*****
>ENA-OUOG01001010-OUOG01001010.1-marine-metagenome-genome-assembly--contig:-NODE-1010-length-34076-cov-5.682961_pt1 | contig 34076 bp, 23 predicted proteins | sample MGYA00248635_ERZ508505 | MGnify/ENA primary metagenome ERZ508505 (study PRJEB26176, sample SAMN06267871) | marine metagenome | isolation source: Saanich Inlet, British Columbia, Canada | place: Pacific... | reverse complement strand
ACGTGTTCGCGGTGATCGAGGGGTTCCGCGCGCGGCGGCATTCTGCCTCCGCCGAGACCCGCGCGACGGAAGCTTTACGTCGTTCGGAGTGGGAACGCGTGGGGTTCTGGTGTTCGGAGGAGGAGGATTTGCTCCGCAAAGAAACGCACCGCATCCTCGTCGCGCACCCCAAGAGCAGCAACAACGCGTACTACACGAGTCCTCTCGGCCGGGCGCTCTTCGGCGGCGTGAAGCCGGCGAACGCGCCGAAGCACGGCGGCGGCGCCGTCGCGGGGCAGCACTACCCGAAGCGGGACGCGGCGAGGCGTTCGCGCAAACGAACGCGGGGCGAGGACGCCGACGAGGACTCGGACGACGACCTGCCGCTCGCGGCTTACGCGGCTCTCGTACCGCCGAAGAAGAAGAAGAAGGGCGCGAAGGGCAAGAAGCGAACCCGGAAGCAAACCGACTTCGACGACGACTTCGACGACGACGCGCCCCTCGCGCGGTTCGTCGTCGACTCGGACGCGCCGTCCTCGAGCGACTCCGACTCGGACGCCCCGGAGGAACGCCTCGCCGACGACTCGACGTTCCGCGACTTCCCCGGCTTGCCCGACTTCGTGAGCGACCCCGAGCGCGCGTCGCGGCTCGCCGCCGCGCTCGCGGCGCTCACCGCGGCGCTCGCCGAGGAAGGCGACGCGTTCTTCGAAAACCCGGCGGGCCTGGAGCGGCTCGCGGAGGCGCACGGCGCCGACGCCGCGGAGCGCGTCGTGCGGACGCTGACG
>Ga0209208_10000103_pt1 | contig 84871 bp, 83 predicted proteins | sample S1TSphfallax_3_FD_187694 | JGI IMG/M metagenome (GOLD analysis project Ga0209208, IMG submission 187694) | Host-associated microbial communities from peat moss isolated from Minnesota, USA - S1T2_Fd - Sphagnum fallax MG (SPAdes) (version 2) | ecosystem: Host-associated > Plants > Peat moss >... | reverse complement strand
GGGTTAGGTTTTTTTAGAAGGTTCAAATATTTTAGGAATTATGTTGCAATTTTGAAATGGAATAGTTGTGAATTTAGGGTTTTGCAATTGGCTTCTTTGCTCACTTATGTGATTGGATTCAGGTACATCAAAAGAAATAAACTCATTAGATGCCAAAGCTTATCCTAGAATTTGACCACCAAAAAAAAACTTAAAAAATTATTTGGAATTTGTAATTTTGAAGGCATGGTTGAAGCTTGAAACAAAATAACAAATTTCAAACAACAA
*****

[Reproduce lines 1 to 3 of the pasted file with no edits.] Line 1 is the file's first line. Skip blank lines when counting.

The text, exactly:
>ENA-OUOG01001010-OUOG01001010.1-marine-metagenome-genome-assembly--contig:-NODE-1010-length-34076-cov-5.682961_pt1 | contig 34076 bp, 23 predicted proteins | sample MGYA00248635_ERZ508505 | MGnify/ENA primary metagenome ERZ508505 (study PRJEB26176, sample SAMN06267871) | marine metagenome | isolation source: Saanich Inlet, British Columbia, Canada | place: Pacific... | reverse complement strand
ACGTGTTCGCGGTGATCGAGGGGTTCCGCGCGCGGCGGCATTCTGCCTCCGCCGAGACCCGCGCGACGGAAGCTTTACGTCGTTCGGAGTGGGAACGCGTGGGGTTCTGGTGTTCGGAGGAGGAGGATTTGCTCCGCAAAGAAACGCACCGCATCCTCGTCGCGCACCCCAAGAGCAGCAACAACGCGTACTACACGAGTCCTCTCGGCCGGGCGCTCTTCGGCGGCGTGAAGCCGGCGAACGCGCCGAAGCACGGCGGCGGCGCCGTCGCGGGGCAGCACTACCCGAAGCGGGACGCGGCGAGGCGTTCGCGCAAACGAACGCGGGGCGAGGACGCCGACGAGGACTCGGACGACGACCTGCCGCTCGCGGCTTACGCGGCTCTCGTACCGCCGAAGAAGAAGAAGAAGGGCGCGAAGGGCAAGAAGCGAACCCGGAAGCAAACCGACTTCGACGACGACTTCGACGACGACGCGCCCCTCGCGCGGTTCGTCGTCGACTCGGACGCGCCGTCCTCGAGCGACTCCGACTCGGACGCCCCGGAGGAACGCCTCGCCGACGACTCGACGTTCCGCGACTTCCCCGGCTTGCCCGACTTCGTGAGCGACCCCGAGCGCGCGTCGCGGCTCGCCGCCGCGCTCGCGGCGCTCACCGCGGCGCTCGCCGAGGAAGGCGACGCGTTCTTCGAAAACCCGGCGGGCCTGGAGCGGCTCGCGGAGGCGCACGGCGCCGACGCCGCGGAGCGCGTCGTGCGGACGCTGACG
>Ga0209208_10000103_pt1 | contig 84871 bp, 83 predicted proteins | sample S1TSphfallax_3_FD_187694 | JGI IMG/M metagenome (GOLD analysis project Ga0209208, IMG submission 187694) | Host-associated microbial communities from peat moss isolated from Minnesota, USA - S1T2_Fd - Sphagnum fallax MG (SPAdes) (version 2) | ecosystem: Host-associated > Plants > Peat moss >... | reverse complement strand